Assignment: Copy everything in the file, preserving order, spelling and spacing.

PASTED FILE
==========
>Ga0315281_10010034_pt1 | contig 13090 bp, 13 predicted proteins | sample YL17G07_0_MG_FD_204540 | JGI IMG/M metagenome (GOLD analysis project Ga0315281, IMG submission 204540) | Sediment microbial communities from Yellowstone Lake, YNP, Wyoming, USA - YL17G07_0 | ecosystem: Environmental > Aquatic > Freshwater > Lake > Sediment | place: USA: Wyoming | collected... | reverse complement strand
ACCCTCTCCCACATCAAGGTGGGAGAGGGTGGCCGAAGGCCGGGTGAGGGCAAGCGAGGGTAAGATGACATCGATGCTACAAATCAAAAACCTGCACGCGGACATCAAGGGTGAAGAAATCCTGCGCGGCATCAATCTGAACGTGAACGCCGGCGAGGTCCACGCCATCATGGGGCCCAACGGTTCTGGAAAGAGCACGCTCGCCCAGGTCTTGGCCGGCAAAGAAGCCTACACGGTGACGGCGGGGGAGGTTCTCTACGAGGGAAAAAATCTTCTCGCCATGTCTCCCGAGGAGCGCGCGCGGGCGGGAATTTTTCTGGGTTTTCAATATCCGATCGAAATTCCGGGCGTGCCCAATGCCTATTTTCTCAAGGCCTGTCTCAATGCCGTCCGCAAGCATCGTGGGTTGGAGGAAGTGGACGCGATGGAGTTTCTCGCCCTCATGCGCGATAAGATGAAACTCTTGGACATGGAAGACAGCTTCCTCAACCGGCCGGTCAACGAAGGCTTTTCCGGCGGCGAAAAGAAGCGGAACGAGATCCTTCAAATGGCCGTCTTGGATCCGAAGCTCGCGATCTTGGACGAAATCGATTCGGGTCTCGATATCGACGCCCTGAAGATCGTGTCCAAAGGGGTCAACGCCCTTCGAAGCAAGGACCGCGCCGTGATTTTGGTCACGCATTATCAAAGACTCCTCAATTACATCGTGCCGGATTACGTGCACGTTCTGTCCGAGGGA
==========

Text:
>Ga0315281_10010034_pt1 | contig 13090 bp, 13 predicted proteins | sample YL17G07_0_MG_FD_204540 | JGI IMG/M metagenome (GOLD analysis project Ga0315281, IMG submission 204540) | Sediment microbial communities from Yellowstone Lake, YNP, Wyoming, USA - YL17G07_0 | ecosystem: Environmental > Aquatic > Freshwater > Lake > Sediment | place: USA: Wyoming | collected... | reverse complement strand
ACCCTCTCCCACATCAAGGTGGGAGAGGGTGGCCGAAGGCCGGGTGAGGGCAAGCGAGGGTAAGATGACATCGATGCTACAAATCAAAAACCTGCACGCGGACATCAAGGGTGAAGAAATCCTGCGCGGCATCAATCTGAACGTGAACGCCGGCGAGGTCCACGCCATCATGGGGCCCAACGGTTCTGGAAAGAGCACGCTCGCCCAGGTCTTGGCCGGCAAAGAAGCCTACACGGTGACGGCGGGGGAGGTTCTCTACGAGGGAAAAAATCTTCTCGCCATGTCTCCCGAGGAGCGCGCGCGGGCGGGAATTTTTCTGGGTTTTCAATATCCGATCGAAATTCCGGGCGTGCCCAATGCCTATTTTCTCAAGGCCTGTCTCAATGCCGTCCGCAAGCATCGTGGGTTGGAGGAAGTGGACGCGATGGAGTTTCTCGCCCTCATGCGCGATAAGATGAAACTCTTGGACATGGAAGACAGCTTCCTCAACCGGCCGGTCAACGAAGGCTTTTCCGGCGGCGAAAAGAAGCGGAACGAGATCCTTCAAATGGCCGTCTTGGATCCGAAGCTCGCGATCTTGGACGAAATCGATTCGGGTCTCGATATCGACGCCCTGAAGATCGTGTCCAAAGGGGTCAACGCCCTTCGAAGCAAGGACCGCGCCGTGATTTTGGTCACGCATTATCAAAGACTCCTCAATTACATCGTGCCGGATTACGTGCACGTTCTGTCCGAGGGA